Access to the HPV Vaccine Expanded to Young Boys in Canada
A recent study revealed that the free administration of the HPV (human papillomavirus) vaccine to young girls in Australia might have helped lowered the number of genital wart cases that arise from the virus. In this study, researchers found a decline in over 70 percent of genital warts in women between the ages of 21 and 30. The HPV vaccine is often only administered to girls for free because HPV can cause cervical cancer. Boys can have HPV but the virus will not lead to the same repercussions. However, due to the fact that boys can spread the virus unknowingly, several experts have stated that boys should get the vaccine as well. Now, in the Prince Edward Island of Canada, officials have decided to extend their funding for the vaccination to young boys as well.
According to Merck, the pharmaceutical company that manufactures the vaccine, the island will now provide publicly funded school-based HPV vaccinations for young boys. The vaccine, known as Gardasil, can protect against four different strains of the virus, which is responsible for anal cancer and genital warts as well. Ever since the vaccine was approved, the National Advisory Committee on Immunization had recommended girls and women from the ages of nine to 26 to get vaccinated. More recently in 2012, the committee extended this recommendation to include men as well.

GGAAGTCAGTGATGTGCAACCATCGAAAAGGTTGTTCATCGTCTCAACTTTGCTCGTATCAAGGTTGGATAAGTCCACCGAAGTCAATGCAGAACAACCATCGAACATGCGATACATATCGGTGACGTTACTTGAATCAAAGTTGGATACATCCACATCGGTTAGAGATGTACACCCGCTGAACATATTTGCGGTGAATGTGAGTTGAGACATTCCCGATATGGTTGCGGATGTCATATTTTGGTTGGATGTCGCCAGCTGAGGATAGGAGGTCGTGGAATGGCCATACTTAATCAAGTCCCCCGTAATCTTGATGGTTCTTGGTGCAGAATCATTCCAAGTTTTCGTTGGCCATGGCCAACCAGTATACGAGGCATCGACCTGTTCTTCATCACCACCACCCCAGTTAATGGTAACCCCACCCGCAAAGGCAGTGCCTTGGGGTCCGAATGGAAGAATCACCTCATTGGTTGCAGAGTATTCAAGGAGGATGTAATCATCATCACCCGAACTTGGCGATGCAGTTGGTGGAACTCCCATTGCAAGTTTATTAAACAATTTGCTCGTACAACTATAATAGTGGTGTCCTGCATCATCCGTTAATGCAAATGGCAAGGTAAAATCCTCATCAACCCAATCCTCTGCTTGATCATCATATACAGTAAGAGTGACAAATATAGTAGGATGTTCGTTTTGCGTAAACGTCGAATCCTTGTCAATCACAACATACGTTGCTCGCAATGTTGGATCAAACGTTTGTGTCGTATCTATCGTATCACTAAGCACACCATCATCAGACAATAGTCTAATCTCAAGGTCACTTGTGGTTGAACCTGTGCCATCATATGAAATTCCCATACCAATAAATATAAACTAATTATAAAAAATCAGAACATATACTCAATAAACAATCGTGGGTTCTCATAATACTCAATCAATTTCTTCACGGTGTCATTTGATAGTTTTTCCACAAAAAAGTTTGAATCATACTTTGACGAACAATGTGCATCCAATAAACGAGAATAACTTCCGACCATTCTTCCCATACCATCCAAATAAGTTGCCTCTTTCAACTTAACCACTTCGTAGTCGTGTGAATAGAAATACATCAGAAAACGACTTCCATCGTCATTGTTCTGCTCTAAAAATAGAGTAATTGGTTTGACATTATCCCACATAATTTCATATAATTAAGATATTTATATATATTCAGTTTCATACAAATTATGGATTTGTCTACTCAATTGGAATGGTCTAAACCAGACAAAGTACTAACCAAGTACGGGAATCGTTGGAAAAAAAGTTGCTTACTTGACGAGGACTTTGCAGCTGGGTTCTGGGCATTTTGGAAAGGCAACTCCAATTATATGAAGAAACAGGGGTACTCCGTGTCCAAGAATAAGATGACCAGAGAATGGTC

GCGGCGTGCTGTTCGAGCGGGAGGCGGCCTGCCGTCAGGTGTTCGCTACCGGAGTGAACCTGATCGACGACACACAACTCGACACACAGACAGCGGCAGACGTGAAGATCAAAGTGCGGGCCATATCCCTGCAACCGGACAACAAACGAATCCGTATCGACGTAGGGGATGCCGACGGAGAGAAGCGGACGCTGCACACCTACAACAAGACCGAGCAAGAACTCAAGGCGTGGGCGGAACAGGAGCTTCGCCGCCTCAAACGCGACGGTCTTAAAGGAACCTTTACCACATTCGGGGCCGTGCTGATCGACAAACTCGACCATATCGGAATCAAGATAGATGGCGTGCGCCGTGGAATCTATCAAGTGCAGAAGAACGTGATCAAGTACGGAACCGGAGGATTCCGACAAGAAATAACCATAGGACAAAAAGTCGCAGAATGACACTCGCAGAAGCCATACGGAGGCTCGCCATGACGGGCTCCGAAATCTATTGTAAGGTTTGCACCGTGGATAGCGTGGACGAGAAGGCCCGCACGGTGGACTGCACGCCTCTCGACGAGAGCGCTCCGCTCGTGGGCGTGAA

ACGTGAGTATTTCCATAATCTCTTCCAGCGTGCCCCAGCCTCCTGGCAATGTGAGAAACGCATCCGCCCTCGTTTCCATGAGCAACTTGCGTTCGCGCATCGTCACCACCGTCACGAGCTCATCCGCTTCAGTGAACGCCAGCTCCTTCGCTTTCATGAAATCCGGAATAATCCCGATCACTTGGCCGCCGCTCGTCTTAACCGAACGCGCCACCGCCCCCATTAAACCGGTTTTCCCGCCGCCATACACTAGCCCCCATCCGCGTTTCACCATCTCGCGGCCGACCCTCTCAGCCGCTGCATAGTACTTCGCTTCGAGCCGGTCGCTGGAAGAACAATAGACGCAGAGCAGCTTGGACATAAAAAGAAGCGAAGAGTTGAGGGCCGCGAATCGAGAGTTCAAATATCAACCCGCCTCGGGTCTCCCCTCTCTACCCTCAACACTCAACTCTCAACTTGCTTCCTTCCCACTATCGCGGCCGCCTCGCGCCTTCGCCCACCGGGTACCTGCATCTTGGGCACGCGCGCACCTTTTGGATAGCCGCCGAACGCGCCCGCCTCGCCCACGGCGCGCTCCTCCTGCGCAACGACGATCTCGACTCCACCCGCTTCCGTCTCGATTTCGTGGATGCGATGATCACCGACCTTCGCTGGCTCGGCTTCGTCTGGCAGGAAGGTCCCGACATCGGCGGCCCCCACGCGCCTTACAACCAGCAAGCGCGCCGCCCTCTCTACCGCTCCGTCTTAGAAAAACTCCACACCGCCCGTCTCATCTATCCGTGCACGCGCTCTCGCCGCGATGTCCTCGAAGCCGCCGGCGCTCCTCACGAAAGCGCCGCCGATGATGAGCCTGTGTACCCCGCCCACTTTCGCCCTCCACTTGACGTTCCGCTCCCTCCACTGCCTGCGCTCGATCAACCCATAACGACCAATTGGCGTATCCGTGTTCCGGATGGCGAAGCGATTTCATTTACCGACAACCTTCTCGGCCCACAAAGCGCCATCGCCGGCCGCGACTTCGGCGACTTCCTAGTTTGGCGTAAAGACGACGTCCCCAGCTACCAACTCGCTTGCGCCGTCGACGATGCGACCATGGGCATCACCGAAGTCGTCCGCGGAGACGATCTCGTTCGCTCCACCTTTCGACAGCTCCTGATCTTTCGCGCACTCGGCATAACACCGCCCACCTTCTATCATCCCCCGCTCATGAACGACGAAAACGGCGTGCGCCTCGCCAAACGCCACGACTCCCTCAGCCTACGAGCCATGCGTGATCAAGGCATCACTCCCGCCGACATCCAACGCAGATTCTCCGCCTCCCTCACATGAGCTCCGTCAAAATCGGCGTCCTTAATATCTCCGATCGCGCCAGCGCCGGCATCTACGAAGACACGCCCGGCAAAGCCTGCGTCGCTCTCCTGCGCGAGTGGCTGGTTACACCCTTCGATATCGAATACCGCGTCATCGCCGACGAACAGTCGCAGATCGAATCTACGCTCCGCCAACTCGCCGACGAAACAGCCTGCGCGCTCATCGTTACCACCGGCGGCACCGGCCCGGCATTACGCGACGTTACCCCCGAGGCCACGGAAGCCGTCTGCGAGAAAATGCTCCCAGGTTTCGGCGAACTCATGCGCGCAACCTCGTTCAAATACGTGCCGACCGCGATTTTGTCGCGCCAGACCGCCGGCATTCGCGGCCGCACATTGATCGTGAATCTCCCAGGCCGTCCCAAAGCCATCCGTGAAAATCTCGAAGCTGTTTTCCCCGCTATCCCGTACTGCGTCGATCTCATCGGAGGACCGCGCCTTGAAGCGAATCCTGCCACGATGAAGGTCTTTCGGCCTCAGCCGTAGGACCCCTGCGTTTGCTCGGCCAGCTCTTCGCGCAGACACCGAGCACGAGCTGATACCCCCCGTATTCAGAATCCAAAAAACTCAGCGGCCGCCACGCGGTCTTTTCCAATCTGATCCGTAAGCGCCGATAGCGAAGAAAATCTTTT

The Canadian island was one of the first provinces to implement a school-based program that helped educate and vaccinate young girls against the virus. Now, the island has taken another progressive step to include boys as well.
"P.E.I.'s (Prince Edward Island) decision to include boys is an important milestone in protecting both males and females against the diseases that can result from HPV infection, such as genital warts and anal-genital cancers," Dr. Mauricio Ede, medical director at Merck Canada, said. "Both males and females contribute to the spread of HPV and both develop diseases as a result of HPV infection."
Since the virus is transmissible via boys and girls, it would be ideal to vaccinate all young children regardless of their sex. If more programs campaign to give boys the vaccine, researchers might find a smaller percentage of HPV cases in the future.